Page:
For Fe-N-C catalyst, Fe3O4/carbon composite is the intermediate product as shown in Fig. 2A. It can be seen that Fe3O4 nanoparticles are uniformly dispersed in the N-doped carbon matrix, identifying the homogeneity of the components. After leaching the iron oxide particles, foam structure can be observed with the formation of large amounts of pores (Fig. 2B). Therefore, iron oxide not only provides iron resource for the Fe-N-C active sites but also acts as a second template for producing porous structure. From the high-resolution transmission electron microscopy (TEM) image of Fig. 2C, dense micropores in the carbon matrix can be clearly observed because of the release of gas template, which provides large catalytic active area. As a comparison, four types of samples are prepared with different precursor components under the same conditions (IAG-C: iron nitrate, ammonium nitrate, and gelatin; AG-C: ammonium nitrate and gelatin; IG-C: iron nitrate and gelatin; and G-C: pure gelatin). From the TEM images of fig. S8, it can be observed that the later three samples have different porous structures compared to IAG-C. Without iron nitrate and ammonium nitrate, the N-doped carbon from pure gelatin has almost no porous structure. In contrast, with addition of iron nitrate or ammonium nitrate, both the samples of AG-C and IG-C have a large amount of micropores. Figure 2D shows the N2 adsorption-desorption curves of four samples. The surface areas are 1215.4, 725.3, 598.8, and 189.8 m2 g−1 for samples IAG-C, AG-C, IG-C, and G-C (table S1), respectively, which is in accordance with the microstructure as discussed above. With the ammonium nitrate as template, the samples IAG-C and AG-C have two kinds of pores: mesopores (4 nm) and micropores (<2 nm), whereas with iron nitrate as template, there is only the micropores produced for IG-C, indicating different component plays different roles (fig. S8D). Therefore, proper combination of iron nitrate and ammonium nitrate has the synergetic effect on producing such high surface area and hierarchical porous structure. Raman spectra and x-ray diffraction (XRD) patterns indicate that the amorphous and defect carbon structure increases with the increase of the surface area from samples G-C to IAG-C (fig. S9).

Fig. 2

(A) TEM image of intermediate Fe3O4/carbon composite produced at 350°C. (B and C) TEM and HRTEM images of IAG-C catalyst. (D) Nitrogen adsorption-desorption curves of four samples prepared with different precursors.

Electrochemical properties of carbon-based ORR catalysts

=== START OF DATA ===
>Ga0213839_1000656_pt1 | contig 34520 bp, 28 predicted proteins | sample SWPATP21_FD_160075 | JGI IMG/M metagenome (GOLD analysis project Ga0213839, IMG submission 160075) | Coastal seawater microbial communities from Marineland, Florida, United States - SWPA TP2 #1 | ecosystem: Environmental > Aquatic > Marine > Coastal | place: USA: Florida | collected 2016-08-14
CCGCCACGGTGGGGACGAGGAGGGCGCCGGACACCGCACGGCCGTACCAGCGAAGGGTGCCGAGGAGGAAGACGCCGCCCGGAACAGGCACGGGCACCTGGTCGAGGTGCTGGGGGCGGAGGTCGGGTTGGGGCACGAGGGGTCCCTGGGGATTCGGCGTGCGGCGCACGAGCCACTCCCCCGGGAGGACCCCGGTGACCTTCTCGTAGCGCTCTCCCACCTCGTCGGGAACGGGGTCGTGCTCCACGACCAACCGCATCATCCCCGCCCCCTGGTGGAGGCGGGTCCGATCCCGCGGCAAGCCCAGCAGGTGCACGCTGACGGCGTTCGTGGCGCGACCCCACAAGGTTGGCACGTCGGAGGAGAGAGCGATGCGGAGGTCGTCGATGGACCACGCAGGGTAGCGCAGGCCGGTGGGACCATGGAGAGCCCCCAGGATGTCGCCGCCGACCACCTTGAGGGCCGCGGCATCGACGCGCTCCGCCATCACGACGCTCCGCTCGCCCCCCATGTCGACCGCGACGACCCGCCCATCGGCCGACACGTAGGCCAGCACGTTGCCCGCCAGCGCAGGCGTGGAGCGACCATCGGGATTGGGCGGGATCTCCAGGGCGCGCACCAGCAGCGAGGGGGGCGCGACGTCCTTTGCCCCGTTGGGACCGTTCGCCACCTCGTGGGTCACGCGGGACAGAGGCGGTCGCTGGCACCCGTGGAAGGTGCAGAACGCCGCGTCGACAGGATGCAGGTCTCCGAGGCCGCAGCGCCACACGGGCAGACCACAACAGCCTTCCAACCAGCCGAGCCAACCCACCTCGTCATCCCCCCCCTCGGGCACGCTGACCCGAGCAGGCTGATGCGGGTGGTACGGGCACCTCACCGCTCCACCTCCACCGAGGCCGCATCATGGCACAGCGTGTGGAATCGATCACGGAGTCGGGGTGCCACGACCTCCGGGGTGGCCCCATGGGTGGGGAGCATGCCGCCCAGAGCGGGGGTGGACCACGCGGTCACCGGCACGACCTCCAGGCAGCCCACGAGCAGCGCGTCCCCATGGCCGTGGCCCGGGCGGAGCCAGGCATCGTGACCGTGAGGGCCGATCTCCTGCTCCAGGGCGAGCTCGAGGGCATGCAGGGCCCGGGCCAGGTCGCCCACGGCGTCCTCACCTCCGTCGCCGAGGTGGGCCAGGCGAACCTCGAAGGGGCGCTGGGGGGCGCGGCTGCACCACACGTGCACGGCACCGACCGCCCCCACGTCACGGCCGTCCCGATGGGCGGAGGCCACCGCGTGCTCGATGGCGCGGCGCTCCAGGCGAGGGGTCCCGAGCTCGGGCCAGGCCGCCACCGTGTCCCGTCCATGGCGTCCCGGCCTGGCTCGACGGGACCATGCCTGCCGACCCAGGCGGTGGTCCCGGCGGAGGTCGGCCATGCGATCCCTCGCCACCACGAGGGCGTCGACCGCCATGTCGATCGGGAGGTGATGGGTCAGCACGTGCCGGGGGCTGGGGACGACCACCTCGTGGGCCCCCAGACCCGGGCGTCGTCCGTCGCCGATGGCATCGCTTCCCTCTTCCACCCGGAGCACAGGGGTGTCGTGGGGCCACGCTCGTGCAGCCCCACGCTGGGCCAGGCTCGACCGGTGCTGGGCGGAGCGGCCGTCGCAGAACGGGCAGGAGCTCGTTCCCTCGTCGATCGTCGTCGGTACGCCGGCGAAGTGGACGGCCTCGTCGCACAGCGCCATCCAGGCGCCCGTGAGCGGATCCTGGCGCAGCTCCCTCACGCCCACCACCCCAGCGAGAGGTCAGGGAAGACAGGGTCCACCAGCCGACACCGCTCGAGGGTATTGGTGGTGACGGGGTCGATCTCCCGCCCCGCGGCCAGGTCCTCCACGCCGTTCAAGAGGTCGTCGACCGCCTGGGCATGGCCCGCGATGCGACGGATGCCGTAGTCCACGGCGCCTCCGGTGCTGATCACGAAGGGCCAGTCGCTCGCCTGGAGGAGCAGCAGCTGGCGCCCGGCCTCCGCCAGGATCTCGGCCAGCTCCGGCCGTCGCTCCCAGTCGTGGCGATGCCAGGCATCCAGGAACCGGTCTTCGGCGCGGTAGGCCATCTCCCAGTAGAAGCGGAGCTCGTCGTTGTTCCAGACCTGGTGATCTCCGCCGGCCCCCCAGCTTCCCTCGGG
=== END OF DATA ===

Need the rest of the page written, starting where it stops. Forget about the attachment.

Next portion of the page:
The electrocatalytic activity of prepared carbons is first evaluated by cyclic voltammetry (CV). The onset potential of IAG-C is 1.04 V versus reversible hydrogen electrode (RHE) in O2-saturated 0.1 M KOH solution, which is 30 mV more positive than that of commercial Pt/C (Fig. 3A). The IAG-C also exhibits a marked oxygen reduction peak at 0.89 V, superior to Pt/C. In the rotating disk electrode (RDE) experiments (Fig. 3B), the onset potentials of IAG-C and Pt/C are similar at around 1.02 V, close to that identified from CV measurement, but IAG-C exhibits a higher current density and a more positive half-wave potential, indicating more active performance than Pt/C. To gain insight into the production of such high activity, we carried out comparable measurements for samples AG-C, IG-C, and G-C. As shown in Fig. 3B, G-C has no obvious ORR current until a very high overpotential is applied, whereas for AG-C, the high ORR onset potential and a well-defined diffusion-limited current can be observed, which implies that adding ammonium nitrate in the gel to increase the surface area can greatly enhance the activity. The introduction of Fe ions into the gelatin for sample IG-C results in superior efficiency compared to sample AG-C; even the latter has a higher surface area than the former, indicating that the formation of Fe-Nx active sites plays more important roles (45). When combining the two advantages in one sample (IAG-C), the ORR activity is greatly enhanced owing to the synergetic effect of large surface area, hierarchical porous structure, and highly active components. The sample IAG-C exhibits super advantages compared to other non-noble catalysts (table S2). The effect of carbonization temperature on the catalytic activity is also investigated, and Fe-N-C catalyst obtained at 900°C is demonstrated to show the highest activity (fig. S10A). To assess the role of iron, the ORR is measured in cyanide ion (CN)–containing KOH electrolyte. The half-wave potential of the catalyst is found to decrease significantly by 108 mV with the decrease of diffusion-limiting current, suggesting the formation of Fe-Nx complexes (fig. S11A). After thoroughly washing the catalysts to remove bound CN, the as-prepared Fe-N-C catalysts can recover most of its lost current, showing the similar ORR activity as before CN poisoning (fig. S11B), which indicates that the catalytically active sites may be iron macrocycle complexes, such as semimacrocyclic-like and macrocyclic structures (46, 47).